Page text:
Thursday, November 16, 2006

Capital Punishment

My letter to the editor in today's Technician:
Capital pubishment misses target
Jeff Gaither's satire of lethal injection makes a legitimate point, but focuses on a symptom instead of the problem.
Capital punishment by the state assumes that the debt a criminal owes is to society or the government rather than to the victims. When such a criminal is executed no retribution, save psychological, is made to the victims. The loss has not been repaid, and now a second loss, the life of the criminal, has been incurred.
For example: Mary's husband John has been murdered by Bob. The state has tried and convicted Bob and he is set for execution. Mary is now poor and destitute without John's income. Yet she continues to pay taxes, her share of which may be wholly absorbed by the cost of incarcerating Bob until his execution, which will also be costly. How has Mary been helped?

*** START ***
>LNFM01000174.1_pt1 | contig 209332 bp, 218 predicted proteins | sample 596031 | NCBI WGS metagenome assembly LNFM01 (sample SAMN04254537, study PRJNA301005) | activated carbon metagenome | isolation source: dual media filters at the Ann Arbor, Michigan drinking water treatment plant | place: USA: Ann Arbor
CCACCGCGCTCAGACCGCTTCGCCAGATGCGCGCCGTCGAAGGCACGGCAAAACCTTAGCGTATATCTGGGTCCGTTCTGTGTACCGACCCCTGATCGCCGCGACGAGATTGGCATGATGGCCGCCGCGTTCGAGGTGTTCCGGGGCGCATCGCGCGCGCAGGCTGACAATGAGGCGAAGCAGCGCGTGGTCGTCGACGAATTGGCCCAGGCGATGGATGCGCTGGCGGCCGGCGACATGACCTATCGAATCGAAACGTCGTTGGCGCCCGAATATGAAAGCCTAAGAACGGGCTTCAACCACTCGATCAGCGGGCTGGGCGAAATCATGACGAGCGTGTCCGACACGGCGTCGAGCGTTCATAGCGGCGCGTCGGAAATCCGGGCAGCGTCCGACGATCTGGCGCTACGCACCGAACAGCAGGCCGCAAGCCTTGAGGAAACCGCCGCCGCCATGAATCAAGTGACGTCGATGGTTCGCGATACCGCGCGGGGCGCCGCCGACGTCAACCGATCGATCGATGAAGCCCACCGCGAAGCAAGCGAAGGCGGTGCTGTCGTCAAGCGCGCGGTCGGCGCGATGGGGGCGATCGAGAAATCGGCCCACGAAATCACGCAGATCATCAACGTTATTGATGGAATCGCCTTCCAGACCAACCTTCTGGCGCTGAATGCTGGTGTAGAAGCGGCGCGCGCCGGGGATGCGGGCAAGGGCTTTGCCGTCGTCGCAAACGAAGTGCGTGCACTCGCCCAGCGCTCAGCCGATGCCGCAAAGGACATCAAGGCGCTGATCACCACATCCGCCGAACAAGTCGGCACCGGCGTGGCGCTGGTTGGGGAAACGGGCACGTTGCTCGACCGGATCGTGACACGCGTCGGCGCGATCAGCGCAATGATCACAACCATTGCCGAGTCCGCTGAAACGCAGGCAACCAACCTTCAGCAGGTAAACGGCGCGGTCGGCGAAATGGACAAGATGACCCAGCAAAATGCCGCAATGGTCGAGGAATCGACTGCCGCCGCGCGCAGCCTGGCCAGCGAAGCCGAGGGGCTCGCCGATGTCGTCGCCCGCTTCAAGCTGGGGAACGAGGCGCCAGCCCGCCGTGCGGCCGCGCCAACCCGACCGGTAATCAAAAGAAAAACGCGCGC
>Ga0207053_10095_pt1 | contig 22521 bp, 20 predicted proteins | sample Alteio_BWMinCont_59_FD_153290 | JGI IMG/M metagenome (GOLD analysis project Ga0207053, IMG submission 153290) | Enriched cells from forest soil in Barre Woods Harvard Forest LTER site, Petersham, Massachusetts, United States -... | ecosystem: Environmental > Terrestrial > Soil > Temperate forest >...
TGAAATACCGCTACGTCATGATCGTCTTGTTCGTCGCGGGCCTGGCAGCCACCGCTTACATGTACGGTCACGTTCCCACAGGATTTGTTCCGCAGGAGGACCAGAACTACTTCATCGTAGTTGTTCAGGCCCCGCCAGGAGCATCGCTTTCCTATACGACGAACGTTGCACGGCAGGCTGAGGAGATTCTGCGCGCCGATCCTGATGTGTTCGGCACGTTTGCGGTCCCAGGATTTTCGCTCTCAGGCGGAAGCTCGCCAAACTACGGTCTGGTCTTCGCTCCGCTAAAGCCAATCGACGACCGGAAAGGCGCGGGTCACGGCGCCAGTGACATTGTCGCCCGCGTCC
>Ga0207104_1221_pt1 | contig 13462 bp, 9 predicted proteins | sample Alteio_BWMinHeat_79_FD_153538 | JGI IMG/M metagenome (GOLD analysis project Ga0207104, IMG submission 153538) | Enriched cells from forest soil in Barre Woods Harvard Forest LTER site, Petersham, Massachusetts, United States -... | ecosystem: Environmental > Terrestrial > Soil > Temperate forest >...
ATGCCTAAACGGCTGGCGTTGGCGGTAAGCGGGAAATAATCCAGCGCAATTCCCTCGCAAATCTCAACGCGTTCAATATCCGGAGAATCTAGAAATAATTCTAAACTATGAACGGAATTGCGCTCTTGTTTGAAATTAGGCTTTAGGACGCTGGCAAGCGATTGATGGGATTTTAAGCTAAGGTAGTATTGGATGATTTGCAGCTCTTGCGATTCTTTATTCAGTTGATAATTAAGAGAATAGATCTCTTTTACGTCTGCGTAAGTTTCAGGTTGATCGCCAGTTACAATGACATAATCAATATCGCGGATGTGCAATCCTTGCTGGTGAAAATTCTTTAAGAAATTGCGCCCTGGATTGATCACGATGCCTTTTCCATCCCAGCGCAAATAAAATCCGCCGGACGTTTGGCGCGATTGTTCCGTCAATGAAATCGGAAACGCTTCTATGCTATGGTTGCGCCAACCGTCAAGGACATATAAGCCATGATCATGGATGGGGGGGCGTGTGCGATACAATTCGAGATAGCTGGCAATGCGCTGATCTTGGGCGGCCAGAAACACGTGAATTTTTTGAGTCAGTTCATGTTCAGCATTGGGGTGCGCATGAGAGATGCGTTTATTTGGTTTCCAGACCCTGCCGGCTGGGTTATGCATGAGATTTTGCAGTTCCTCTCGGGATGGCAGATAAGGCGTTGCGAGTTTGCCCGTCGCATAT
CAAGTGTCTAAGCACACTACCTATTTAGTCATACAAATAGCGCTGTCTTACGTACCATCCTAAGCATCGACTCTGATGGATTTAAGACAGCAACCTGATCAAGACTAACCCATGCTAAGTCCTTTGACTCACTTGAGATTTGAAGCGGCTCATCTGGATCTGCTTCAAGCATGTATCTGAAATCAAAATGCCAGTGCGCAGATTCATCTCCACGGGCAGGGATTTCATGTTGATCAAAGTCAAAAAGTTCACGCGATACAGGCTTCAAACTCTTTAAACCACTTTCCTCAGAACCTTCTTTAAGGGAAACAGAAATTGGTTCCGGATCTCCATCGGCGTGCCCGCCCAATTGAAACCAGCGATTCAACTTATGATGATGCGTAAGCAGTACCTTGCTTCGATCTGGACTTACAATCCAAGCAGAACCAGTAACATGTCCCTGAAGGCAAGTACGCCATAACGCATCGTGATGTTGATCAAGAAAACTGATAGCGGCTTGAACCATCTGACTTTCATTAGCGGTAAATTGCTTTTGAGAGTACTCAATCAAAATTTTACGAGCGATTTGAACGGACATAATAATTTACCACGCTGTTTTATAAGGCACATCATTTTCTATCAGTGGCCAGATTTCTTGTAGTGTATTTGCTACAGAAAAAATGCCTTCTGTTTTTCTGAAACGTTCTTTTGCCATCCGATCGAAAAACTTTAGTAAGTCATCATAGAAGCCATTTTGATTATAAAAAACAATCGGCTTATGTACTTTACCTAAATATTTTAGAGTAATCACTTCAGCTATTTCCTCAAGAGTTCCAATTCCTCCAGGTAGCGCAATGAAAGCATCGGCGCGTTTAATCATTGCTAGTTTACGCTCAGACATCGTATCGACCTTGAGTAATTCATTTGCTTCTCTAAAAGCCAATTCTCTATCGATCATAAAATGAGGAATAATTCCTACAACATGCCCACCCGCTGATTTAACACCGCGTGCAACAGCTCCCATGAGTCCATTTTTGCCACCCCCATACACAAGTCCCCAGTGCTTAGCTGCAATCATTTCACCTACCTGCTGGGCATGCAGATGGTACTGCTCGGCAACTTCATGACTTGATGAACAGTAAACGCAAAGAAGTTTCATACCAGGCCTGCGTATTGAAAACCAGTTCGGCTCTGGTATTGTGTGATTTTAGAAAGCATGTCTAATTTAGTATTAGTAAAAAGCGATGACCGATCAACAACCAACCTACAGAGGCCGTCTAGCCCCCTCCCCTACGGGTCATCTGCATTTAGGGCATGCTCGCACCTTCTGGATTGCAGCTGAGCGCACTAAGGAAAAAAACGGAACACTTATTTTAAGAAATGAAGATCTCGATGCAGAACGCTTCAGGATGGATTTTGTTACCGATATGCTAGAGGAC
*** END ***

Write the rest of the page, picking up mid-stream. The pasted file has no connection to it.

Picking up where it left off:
How has justice been served? She may feel a good deal safer, but she is much the worse off.
How much better if Bob were compelled to make retribution to Mary. Mary and Bob's taxes would be put to better use than his incarceration. Mary will have recovered some portion of her lost income. Bob will have recovered a portion of his dignity and the whole of his life. There is a risk to such a proposal, that Bob may run off and murder somone else. We must then ask ourselves which we value more highly: security or liberty? To answer security is to give in to fear which enslaves us. Liberty, in contrast, leads to personal responsibility which encourages productivity and peaceful resolutions to conflict. We ought to be willing to take the risks of liberty.

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